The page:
A motion filed under Rule 59 extends the time for filing a notice of appeal even though the motion follows the granting of a summary judgment. Morris v. Merchants National Bank of Mobile, 359 So. 2d 371 (Ala.1978). Accordingly, the notice of appeal in this case was timely filed.

Summary Judgment

Summary judgment is proper only in the absence of any genuine issue of material fact, and, in determining whether there is such a genuine issue, the record must be viewed in a light most favorable to the non-moving party. Secrist v. Mark IV Constructors, Inc., 472 So. 2d 1015 (Ala. 1985).

Perry argues that Prisock should have been present at the job site in order to supervise and warn him and his co-workers of falling trees. However, this Court has previously written:

"There is no duty to warn when the danger is fully known to the party who was injured. Crawford Johnson & Co. v. Duffner, 279 Ala. 678, 681, 189 So. 2d 474, 476 (1966). Similarly, there is no duty to warn of open and obvious defects which the injured party should be aware of in the exercise of reasonable care. Shaw v. City of Lipscomb, 380 So. 2d 812, 814 (Ala.1980); Tice v. Tice, 361 So. 2d 1051, 1052 (Ala.1978); Hand v. Butts, 289 Ala. 653, 656, 270 So. 2d 789, 791 (1972). The law does not require the doing of a useless act."

Owens v. National Security of Alabama, Inc., 454 So. 2d 1387, 1389 (Ala.1984).

According to Perry's own deposition testimony, he was aware of the need to be careful when cutting down trees and he knew how to operate a chain saw. In fact, there was evidence that Prisock warned Perry each morning before work began to be careful while cutting down trees. Since Perry had been cutting trees for at least one day before the date of his injury, we must conclude that he knew or should have known of the dangers incidental to falling trees. A falling tree is something which is expected when one is cutting down trees. Under these circumstances, we hold that Prisock had no duty to warn Perry of the danger posed by falling trees.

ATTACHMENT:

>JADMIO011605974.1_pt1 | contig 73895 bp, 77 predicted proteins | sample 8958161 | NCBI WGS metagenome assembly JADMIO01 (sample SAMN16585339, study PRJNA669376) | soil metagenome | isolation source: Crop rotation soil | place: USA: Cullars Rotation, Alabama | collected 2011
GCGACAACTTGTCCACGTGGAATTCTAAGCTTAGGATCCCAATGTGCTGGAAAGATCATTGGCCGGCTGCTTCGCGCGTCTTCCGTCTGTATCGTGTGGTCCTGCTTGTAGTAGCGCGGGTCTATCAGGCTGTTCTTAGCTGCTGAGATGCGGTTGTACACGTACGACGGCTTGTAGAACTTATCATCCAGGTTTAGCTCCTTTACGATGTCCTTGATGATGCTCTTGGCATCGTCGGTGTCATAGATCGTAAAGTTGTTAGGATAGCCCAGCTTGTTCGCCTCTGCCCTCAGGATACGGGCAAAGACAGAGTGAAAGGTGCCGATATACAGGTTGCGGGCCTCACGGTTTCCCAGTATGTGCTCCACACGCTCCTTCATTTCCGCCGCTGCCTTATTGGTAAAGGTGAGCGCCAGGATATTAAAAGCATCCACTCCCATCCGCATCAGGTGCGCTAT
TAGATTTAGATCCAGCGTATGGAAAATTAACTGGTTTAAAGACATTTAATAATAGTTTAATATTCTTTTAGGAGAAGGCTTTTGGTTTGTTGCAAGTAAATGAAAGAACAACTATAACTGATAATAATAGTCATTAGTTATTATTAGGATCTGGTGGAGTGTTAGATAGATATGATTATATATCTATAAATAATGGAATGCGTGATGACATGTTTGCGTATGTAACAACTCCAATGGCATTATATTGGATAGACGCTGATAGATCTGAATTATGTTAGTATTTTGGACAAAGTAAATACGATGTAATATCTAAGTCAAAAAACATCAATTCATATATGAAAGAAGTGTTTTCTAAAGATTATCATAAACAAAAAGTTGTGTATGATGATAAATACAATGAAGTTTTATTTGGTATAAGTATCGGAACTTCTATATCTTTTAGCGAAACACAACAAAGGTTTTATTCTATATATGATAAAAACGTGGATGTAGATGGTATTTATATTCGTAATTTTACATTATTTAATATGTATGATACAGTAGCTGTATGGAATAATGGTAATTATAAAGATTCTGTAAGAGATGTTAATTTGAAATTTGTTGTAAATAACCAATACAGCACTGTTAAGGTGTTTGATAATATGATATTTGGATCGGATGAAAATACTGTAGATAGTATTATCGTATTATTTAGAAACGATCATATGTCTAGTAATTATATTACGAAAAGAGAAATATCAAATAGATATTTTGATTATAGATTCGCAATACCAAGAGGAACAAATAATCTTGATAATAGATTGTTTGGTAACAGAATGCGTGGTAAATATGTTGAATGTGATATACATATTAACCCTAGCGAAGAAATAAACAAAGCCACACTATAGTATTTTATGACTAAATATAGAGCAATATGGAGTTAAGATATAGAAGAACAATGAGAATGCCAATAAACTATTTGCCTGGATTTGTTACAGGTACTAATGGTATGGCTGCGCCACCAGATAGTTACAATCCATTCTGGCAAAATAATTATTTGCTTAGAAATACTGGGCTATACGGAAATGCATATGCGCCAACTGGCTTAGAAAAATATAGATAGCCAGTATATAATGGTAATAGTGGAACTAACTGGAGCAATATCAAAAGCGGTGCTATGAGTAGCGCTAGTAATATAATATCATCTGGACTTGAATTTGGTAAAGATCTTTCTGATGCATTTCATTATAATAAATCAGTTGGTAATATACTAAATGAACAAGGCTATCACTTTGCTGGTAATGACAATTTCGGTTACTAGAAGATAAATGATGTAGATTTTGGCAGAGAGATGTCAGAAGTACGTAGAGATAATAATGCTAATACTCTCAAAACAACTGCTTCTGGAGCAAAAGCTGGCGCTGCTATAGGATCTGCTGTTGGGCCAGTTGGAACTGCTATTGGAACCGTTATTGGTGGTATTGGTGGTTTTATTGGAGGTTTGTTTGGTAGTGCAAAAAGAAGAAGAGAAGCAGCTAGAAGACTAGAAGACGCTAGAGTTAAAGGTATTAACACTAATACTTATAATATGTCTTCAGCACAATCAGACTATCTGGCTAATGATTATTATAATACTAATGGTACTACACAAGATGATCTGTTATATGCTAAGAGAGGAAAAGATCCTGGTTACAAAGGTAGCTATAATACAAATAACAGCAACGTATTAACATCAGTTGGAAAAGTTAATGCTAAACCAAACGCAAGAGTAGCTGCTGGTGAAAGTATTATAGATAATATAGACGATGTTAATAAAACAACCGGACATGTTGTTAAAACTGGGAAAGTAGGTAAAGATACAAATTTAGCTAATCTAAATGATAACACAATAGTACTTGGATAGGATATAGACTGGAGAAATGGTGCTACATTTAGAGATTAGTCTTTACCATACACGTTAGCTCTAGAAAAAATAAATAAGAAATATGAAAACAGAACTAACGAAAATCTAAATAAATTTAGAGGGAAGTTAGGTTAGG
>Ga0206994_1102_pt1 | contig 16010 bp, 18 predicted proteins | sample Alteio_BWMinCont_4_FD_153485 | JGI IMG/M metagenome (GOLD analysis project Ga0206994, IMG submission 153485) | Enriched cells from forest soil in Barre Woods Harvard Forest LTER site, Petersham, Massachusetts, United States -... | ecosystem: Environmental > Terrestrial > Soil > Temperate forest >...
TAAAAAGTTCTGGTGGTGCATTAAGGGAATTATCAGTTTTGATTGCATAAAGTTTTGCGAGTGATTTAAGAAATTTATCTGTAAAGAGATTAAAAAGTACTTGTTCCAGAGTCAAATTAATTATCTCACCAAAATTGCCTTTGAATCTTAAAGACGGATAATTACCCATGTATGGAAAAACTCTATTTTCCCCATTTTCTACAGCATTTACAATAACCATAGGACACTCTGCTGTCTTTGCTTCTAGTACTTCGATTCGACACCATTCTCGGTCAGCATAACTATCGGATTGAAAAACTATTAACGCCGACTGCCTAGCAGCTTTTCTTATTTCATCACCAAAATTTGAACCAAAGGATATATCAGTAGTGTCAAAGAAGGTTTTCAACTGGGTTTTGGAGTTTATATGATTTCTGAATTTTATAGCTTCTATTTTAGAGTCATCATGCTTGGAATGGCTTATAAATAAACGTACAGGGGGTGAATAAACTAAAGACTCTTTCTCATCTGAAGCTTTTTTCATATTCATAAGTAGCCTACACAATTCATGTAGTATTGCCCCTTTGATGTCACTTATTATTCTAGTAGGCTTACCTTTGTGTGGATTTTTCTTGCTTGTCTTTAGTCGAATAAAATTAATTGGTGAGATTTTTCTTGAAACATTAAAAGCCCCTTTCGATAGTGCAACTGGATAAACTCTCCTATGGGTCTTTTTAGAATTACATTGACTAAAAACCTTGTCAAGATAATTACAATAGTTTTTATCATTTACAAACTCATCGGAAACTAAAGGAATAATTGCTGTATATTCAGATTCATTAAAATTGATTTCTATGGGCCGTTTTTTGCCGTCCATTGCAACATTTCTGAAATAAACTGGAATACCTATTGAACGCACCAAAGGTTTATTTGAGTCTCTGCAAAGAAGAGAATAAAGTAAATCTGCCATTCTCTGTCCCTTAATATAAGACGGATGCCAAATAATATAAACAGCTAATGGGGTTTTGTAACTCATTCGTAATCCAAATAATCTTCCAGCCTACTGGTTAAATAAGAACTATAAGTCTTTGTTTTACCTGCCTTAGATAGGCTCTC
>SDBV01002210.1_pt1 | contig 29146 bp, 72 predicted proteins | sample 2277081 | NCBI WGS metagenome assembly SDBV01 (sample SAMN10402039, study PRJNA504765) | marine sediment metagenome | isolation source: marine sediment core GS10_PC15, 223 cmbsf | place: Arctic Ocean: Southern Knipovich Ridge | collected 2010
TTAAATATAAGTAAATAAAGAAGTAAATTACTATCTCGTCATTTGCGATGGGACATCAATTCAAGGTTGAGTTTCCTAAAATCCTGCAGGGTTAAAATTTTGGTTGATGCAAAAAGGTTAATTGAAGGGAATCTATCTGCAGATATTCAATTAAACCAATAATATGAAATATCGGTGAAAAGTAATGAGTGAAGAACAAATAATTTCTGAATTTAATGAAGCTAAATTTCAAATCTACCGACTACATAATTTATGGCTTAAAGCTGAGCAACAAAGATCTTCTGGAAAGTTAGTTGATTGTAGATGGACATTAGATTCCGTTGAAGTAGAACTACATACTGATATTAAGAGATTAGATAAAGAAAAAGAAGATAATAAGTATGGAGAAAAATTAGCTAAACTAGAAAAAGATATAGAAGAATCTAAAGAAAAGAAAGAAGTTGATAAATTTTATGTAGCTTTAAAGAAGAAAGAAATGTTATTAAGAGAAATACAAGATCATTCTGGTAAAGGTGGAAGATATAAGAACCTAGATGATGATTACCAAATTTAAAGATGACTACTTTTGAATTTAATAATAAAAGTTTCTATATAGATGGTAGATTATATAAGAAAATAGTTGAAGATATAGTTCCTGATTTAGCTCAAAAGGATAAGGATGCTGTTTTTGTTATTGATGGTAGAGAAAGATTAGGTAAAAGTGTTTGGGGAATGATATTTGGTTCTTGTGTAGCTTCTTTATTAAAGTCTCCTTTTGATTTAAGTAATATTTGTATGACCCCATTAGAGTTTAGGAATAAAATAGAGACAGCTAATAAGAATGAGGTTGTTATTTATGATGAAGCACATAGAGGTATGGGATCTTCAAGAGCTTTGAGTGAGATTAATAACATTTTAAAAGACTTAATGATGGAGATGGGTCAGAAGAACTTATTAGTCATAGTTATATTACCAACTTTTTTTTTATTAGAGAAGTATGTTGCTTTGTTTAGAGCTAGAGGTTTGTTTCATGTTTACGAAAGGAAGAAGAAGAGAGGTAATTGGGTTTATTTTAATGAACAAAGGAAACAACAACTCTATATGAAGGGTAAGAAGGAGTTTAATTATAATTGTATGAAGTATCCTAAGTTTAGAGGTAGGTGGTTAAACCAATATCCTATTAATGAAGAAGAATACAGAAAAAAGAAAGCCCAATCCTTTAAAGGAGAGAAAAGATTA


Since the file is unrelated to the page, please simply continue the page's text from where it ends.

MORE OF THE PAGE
Perry also argues that safety helmets should have been provided by the city. Perry stated that he had never requested a safety helmet and that safety helmets had never been used during the year he worked for the city. Perry testified in his deposition:

"Q. And there wasn't any otherwas there any other kind of piece of equipment or tool that you could have had with you that would have prevented this? "A. Safety equipment, helmets. "Q. A helmet. Anything else? "A. I guess that is all. "Q. If you had a helmet onwhere were you struck on the head? On the top or the back or where? "A. Kind of on the top and on the side. "Q. So, you think a helmet might have prevented it? *584 "A. Yes, sir."

We hold that Perry's testimony that a helmet might have prevented his injury does not create a genuine issue of material fact and, therefore, that summary judgment was appropriate. Accordingly, the judgment of the trial court is affirmed.


TORBERT, C.J., and JONES, SHORES and ADAMS, JJ. concur.


[1] Deborah Sexton has a derivative claim for loss of consortium. Since her claim is dependent upon Perry's claim, the remainder of this opinion will refer only to Perry.

[2] This co-employee lawsuit was filed in 1984, before the effective date (February 1, 1985) of the amendment to Alabama Code 1975, ยงยง 25-5-1 et seq., which prohibits co-employee lawsuits unless willful conduct is involved.